Alexander Ludwig knew he'd have to bring the muscle playing a young warrior in History's "Vikings," but he didn't expect to use them when the cameras stopped rolling.
Ludwig joined the cast in Season 2 as Bjorn Ironside, the now teenage son of Ragnar Lothbrok, the show's main character played by Travis Fimmel. In the history-based series airing at 9 p.m. Thursdays, Ragnar is a visionary Viking leader who leads his people to faraway lands, but grows to view his sons as rivals.
That father-son rivalry, Ludwig said, turned playful off camera between the actors.
"Just before a take we'd start wrestling and see who could take the other," he said of Fimmel, whom he called "a dingo." "At the start he was able to take me. I think by the end of the shoot we were pretty even."
Ludwig got close with many cast members on the shoot in Ireland. But it wasn't all fun and games, he said. As an actor who never thought he'd do TV, he considers "Vikings" to be one of the smartest career choices he's made to date. The 21-year-old has starred in "The Hunger Games" and the recent "Lone Survivor," among other films.
Ludwig said he's "grown so much as an actor" by getting to play a character over several episodes. His character sees tremendous growth this season as well. As Season 2 began, Bjorn moved away with his mother, Lagertha (Katheryn Winnick), who left Ragnar after marital indiscretions. By the second episode, four years have passed and when they meet again later in the season, the reunion won't be all roses. Bjorn's strength and eventual fighting prowess will inspire jealousy in his father.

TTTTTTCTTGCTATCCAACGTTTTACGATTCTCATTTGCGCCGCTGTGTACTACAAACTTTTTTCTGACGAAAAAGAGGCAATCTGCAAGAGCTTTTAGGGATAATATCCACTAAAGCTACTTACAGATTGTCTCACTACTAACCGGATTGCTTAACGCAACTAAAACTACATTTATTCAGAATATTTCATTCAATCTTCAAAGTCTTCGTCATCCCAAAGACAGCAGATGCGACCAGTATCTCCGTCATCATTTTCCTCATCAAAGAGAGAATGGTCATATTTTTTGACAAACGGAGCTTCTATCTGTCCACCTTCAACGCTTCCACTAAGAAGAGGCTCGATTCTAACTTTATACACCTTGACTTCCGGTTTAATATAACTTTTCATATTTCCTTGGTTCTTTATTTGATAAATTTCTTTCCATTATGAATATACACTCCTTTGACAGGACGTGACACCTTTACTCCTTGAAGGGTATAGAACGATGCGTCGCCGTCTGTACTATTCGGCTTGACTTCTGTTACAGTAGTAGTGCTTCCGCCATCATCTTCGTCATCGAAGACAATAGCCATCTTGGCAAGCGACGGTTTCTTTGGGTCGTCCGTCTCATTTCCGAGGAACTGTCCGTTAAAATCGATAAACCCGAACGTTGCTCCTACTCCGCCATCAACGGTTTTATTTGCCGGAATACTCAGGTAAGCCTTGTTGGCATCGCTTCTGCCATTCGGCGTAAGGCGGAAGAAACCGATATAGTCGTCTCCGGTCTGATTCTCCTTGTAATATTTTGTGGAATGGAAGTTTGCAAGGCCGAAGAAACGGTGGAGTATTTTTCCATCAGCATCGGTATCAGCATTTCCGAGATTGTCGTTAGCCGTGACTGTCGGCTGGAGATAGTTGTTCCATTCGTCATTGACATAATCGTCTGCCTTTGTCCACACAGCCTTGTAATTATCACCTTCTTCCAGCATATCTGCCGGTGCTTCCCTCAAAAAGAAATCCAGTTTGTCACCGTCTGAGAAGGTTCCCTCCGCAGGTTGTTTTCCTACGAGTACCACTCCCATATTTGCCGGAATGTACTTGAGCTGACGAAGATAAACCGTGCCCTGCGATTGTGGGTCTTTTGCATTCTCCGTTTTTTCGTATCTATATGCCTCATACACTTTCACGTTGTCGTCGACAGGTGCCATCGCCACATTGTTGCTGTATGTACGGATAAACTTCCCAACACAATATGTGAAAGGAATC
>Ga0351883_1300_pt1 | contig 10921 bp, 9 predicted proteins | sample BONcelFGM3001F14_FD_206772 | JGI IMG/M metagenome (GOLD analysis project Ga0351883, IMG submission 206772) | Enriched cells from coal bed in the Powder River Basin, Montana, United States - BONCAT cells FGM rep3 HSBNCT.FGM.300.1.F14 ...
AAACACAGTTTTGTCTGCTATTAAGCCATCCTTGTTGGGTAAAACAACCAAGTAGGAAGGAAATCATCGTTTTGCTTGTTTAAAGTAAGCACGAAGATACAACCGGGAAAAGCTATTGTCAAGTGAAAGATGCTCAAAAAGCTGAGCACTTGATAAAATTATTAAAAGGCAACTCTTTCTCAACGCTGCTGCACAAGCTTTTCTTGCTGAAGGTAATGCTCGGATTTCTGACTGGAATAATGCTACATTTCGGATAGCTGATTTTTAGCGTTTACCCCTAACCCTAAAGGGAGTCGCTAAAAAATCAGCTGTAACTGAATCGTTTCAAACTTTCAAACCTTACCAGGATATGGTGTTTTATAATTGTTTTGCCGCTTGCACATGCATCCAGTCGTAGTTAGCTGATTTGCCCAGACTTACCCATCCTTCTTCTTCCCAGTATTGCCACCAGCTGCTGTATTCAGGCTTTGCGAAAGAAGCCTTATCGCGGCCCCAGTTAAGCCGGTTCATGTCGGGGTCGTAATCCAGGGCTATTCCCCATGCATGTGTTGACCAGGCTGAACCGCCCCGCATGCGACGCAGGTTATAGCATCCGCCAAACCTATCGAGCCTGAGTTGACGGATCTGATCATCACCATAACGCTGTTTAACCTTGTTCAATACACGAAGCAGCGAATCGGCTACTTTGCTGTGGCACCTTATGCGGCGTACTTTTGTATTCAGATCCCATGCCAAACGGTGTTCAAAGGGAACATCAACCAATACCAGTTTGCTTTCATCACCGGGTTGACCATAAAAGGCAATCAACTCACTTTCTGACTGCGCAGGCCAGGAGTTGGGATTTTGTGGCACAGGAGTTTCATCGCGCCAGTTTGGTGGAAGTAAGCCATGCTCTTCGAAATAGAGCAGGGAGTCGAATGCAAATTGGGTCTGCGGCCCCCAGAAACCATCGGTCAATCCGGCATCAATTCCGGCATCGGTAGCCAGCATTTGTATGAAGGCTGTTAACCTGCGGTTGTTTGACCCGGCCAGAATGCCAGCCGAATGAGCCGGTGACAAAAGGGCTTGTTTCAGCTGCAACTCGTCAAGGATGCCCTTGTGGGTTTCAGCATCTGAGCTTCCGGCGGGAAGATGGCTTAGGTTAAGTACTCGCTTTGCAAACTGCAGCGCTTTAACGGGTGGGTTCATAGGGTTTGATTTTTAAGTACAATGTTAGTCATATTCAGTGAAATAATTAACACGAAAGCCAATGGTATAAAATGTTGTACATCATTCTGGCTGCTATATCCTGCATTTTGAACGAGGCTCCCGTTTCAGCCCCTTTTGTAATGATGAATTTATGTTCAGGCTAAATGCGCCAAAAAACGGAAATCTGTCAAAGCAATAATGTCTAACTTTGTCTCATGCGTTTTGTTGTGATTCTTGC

"Ragnar was really the first pioneer of exploring other lands, but then Bjorn Ironside really took it to another level," Ludwig said. "The story's just begun, because what Ragnar's son did was incredible."
In coming episodes, viewers will get to see Ludwig in action as Bjorn learns to fight from his dad and his warrior uncle, Rollo (Clive Standen), as well as battle rival clans. (See the exclusive Episode 5 clip above.) Ludwig enjoyed training for the fight scenes, but said it was different from the fighting he's done in other productions.
"It's very much a schoolyard brawl. You can practice as much as you want but as soon as the director says 'action,' you're fighting 30 other guys," he said. "It's a shit show and you're just trying not to get hit."
Ludwig talked more about "Vikings," onset antics with other cast members and what "The Hunger Games" has done for him.
Let's talk about this new role of yours. How has it been playing older Bjorn?
It was amazing. The season premiere did exceptionally well for us. We were really happy about that. It looks like we'll probably do it again and it's been a great role for me. Just as an actor, I never thought I would ever do a TV show. Movies have always been where my heart is, but the truth is there's been such exceptional content on television.